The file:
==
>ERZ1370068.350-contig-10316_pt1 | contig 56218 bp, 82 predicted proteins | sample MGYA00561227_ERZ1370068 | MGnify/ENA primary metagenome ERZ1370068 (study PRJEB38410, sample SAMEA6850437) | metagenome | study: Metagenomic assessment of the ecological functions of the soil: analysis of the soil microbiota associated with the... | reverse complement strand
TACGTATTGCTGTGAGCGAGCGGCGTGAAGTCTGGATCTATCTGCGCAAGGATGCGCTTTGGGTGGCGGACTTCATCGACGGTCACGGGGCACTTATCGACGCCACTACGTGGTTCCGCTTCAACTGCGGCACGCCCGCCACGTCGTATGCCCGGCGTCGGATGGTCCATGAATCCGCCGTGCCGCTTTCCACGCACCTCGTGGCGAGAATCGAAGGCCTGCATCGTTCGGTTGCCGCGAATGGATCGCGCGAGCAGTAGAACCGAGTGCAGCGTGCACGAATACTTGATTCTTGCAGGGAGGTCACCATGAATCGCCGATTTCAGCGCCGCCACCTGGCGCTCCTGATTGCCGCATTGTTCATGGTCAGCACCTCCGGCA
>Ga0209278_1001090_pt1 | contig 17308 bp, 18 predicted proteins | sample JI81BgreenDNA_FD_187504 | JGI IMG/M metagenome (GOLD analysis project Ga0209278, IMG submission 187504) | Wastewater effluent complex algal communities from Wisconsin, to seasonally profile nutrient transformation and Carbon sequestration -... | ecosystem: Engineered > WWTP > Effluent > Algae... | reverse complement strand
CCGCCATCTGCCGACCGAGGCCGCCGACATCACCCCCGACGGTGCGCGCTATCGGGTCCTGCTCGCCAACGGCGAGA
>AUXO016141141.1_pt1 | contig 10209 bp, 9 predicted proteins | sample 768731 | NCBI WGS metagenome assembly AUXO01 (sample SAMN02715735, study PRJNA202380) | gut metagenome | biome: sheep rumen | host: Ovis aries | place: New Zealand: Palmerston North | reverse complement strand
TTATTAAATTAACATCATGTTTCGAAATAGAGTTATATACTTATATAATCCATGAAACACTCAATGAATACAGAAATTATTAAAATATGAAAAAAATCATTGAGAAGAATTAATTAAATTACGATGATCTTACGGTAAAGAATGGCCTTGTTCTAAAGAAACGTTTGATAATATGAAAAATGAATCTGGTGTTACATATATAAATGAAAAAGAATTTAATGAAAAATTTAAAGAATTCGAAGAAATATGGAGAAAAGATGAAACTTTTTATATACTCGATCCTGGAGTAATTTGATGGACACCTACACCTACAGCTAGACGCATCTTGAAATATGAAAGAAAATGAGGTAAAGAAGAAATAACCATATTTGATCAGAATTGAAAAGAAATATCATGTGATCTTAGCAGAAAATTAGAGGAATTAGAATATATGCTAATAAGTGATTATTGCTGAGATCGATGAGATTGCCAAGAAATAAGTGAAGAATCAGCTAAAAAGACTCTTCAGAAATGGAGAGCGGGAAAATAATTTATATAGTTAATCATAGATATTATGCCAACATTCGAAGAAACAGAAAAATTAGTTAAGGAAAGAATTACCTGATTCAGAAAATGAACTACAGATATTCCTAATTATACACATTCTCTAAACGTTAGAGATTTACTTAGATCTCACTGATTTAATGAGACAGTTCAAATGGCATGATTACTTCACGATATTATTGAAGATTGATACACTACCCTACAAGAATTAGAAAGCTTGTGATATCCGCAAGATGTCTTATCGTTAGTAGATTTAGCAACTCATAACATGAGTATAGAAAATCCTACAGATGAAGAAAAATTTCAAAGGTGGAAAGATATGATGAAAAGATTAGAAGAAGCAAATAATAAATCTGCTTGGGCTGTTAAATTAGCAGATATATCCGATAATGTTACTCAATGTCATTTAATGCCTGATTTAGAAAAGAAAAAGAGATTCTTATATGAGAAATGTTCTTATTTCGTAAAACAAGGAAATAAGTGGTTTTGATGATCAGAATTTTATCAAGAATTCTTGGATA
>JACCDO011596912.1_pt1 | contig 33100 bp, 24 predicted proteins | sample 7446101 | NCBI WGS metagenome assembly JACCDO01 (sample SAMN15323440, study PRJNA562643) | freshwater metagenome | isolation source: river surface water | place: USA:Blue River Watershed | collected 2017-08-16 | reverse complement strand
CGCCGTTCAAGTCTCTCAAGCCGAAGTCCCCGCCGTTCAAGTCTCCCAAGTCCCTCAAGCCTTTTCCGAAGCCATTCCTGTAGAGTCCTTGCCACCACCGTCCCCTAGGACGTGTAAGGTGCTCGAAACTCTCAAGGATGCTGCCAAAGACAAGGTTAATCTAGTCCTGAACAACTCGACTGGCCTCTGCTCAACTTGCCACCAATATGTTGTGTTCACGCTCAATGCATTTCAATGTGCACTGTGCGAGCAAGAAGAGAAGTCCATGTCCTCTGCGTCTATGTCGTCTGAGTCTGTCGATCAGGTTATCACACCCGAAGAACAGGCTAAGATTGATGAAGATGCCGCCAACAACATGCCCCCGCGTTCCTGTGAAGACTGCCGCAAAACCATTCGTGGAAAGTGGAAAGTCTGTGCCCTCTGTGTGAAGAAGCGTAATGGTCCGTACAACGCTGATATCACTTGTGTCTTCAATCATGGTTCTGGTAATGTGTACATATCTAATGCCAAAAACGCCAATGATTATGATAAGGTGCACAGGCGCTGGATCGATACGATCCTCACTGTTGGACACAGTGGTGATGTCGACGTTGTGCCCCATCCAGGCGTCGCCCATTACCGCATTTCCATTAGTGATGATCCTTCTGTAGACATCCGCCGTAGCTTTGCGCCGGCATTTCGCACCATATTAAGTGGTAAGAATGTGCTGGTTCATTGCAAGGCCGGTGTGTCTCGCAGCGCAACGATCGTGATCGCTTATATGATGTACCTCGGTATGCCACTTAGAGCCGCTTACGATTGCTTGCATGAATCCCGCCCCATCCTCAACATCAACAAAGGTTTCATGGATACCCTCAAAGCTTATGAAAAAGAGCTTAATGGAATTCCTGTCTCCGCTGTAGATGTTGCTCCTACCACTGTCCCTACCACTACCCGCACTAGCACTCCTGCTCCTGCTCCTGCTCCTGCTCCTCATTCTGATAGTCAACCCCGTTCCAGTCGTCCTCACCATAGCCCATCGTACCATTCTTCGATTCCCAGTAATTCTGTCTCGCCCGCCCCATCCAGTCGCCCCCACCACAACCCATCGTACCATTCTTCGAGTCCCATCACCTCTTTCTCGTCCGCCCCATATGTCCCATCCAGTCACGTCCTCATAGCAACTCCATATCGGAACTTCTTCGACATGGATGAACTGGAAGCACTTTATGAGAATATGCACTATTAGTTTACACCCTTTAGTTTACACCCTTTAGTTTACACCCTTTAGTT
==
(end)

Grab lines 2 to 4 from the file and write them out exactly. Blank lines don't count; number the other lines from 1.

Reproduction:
TACGTATTGCTGTGAGCGAGCGGCGTGAAGTCTGGATCTATCTGCGCAAGGATGCGCTTTGGGTGGCGGACTTCATCGACGGTCACGGGGCACTTATCGACGCCACTACGTGGTTCCGCTTCAACTGCGGCACGCCCGCCACGTCGTATGCCCGGCGTCGGATGGTCCATGAATCCGCCGTGCCGCTTTCCACGCACCTCGTGGCGAGAATCGAAGGCCTGCATCGTTCGGTTGCCGCGAATGGATCGCGCGAGCAGTAGAACCGAGTGCAGCGTGCACGAATACTTGATTCTTGCAGGGAGGTCACCATGAATCGCCGATTTCAGCGCCGCCACCTGGCGCTCCTGATTGCCGCATTGTTCATGGTCAGCACCTCCGGCA
>Ga0209278_1001090_pt1 | contig 17308 bp, 18 predicted proteins | sample JI81BgreenDNA_FD_187504 | JGI IMG/M metagenome (GOLD analysis project Ga0209278, IMG submission 187504) | Wastewater effluent complex algal communities from Wisconsin, to seasonally profile nutrient transformation and Carbon sequestration -... | ecosystem: Engineered > WWTP > Effluent > Algae... | reverse complement strand
CCGCCATCTGCCGACCGAGGCCGCCGACATCACCCCCGACGGTGCGCGCTATCGGGTCCTGCTCGCCAACGGCGAGA